As Kelly Buckland, NCIL ED says it, “Affordable, accessible housing or the lack of it, is the biggest barrier to transitioning people from congregate settings.” He clarified with ACL/OILP that centers can use CARES Act funding to assist individuals transitioning from or avoiding institutionalization to obtain housing — including temporary housing such as hotels. Included are consumers who want to transition from congregate settings to the community, or those who need to avoid being sent to congregate settings.
If you weren’t aware of this, listen closely. Re-read it. Let it sink in. This is clarified in ACL’s FAQ issued June 12, 2020, regarding CARES Act funding. The response in FAQ Question 15 identifies the following services as allowable:
- Services and activities that assist individuals with disabilities who are at risk of being institutionalized to remain in their communities
- Services and activities that assist individuals with disabilities to move from an institutional setting to a home in a community-based setting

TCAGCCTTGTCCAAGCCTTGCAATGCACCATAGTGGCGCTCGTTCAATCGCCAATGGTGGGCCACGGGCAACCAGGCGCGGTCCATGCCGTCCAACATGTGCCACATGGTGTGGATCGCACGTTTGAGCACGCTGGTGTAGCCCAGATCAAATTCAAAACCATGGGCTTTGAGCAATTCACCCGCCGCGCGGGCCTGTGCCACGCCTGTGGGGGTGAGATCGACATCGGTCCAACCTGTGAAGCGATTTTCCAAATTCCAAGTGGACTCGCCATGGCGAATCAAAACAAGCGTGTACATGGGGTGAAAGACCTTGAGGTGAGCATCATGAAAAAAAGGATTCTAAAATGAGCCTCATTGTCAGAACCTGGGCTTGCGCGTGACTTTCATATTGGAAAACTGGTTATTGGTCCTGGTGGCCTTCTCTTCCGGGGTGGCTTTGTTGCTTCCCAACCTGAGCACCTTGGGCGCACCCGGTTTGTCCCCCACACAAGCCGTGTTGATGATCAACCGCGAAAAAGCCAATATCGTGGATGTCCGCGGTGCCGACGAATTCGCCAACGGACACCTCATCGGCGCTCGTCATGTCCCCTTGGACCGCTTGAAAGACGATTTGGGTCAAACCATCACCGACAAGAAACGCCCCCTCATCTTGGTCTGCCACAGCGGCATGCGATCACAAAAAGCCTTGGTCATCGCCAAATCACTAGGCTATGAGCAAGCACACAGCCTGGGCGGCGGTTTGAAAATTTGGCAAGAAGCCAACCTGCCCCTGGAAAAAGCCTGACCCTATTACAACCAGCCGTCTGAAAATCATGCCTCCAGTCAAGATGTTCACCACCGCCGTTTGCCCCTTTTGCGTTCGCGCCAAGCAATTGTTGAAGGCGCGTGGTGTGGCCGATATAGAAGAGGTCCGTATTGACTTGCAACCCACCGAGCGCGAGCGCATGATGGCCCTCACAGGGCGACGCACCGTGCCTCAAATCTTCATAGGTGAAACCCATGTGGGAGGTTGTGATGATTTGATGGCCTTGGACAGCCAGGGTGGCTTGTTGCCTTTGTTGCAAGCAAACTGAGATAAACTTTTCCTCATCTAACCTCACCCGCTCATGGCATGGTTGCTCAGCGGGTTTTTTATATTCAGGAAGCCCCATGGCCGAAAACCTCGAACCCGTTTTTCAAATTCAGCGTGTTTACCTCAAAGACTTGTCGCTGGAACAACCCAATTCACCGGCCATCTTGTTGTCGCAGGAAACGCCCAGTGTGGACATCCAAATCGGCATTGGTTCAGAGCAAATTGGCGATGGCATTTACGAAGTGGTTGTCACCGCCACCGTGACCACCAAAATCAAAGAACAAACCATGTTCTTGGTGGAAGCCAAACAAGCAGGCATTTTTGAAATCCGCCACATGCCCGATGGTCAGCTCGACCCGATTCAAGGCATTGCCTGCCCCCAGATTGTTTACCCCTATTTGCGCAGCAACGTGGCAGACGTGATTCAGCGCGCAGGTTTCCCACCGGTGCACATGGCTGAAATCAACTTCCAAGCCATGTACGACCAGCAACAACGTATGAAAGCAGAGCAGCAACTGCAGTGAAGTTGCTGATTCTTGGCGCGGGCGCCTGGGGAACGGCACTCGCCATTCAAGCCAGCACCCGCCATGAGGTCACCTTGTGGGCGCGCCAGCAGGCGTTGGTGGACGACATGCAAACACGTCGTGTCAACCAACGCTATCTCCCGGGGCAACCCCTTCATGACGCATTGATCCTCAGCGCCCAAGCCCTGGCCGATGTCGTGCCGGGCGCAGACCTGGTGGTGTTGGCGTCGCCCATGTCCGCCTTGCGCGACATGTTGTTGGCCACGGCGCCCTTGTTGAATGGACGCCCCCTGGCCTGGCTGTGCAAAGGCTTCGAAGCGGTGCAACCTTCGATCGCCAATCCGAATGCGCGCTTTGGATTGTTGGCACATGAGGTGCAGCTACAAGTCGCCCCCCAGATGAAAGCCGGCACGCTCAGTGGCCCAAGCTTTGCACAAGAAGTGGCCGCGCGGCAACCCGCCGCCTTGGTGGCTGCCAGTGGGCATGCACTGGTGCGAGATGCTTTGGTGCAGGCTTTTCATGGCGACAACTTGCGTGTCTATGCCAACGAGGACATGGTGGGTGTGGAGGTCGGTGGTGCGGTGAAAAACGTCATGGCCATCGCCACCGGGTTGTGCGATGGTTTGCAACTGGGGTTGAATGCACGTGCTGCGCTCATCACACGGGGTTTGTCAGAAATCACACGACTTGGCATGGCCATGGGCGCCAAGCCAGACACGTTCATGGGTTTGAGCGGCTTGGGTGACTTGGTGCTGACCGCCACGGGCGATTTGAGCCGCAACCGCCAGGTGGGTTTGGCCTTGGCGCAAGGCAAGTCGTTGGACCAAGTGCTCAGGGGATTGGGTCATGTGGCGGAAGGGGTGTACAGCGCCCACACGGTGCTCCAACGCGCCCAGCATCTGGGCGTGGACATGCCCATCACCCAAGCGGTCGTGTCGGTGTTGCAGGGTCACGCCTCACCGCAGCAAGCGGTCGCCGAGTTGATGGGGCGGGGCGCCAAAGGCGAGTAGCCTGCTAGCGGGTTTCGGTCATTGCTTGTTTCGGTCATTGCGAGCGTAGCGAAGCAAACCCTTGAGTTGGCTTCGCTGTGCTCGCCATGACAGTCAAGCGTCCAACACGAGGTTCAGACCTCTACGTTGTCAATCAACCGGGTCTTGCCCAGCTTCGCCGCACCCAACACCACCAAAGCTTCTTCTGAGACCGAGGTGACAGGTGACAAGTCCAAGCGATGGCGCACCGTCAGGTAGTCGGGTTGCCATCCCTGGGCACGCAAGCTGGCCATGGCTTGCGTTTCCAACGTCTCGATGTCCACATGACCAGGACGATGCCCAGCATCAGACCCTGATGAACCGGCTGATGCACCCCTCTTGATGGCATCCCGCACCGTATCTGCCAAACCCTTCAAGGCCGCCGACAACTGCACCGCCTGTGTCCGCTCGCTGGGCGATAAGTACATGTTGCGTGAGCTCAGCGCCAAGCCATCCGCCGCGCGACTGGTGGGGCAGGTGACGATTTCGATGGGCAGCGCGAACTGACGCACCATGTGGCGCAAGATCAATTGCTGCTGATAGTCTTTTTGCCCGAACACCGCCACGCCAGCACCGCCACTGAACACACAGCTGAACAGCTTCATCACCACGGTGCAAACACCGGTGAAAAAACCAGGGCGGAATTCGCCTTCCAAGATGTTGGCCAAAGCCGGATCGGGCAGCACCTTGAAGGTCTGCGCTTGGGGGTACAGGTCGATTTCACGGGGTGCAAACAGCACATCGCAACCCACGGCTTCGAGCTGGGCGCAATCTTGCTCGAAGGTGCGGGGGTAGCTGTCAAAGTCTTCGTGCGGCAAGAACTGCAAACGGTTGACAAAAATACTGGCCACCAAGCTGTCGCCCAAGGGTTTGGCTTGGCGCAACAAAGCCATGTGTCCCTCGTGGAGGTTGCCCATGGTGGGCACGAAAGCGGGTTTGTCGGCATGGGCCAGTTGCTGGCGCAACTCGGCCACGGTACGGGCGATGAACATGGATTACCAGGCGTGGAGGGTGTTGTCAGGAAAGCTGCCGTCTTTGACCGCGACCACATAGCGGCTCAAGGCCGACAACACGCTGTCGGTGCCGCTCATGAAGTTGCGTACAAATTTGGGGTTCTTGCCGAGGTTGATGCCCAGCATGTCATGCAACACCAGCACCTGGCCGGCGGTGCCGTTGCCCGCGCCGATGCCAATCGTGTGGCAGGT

- Services and activities that address the shortage of accessible housing
Nationally 40% of the COVID-19 deaths in this country are linked to nursing homes, long term care or assisted living. There are other congregate settings that are also problematic — Intermediate Care Facilities (ICFs), correctional facilities, and other group living settings. Assisting people to get out or stay out of congregate living/institutional settings has never been more important. Our people are dying during this emergency, in greater number than we have known before.
You can find the full text of the FAQ on this page, under “CARES Act Funding”. Whether an expense is allowed or not is not a simple answer, because it’s not a simple question. You are “expected to make prudent, reasonable decisions regarding the allowability of CIL CARES Act service costs in the same manner the grantee would determine allowability of service costs funded by any other funding stream. We always recommend CILs do a quick read of the FAQ to help them identify questions they can ask themselves while developing or editing current CIL policies and decision points related to CIL CARES Act funding.” You need to make the case that the expense is for a qualified person (one who says they have a significant disability) and that the expense is related to assisting them in being safe and healthy in this difficult time.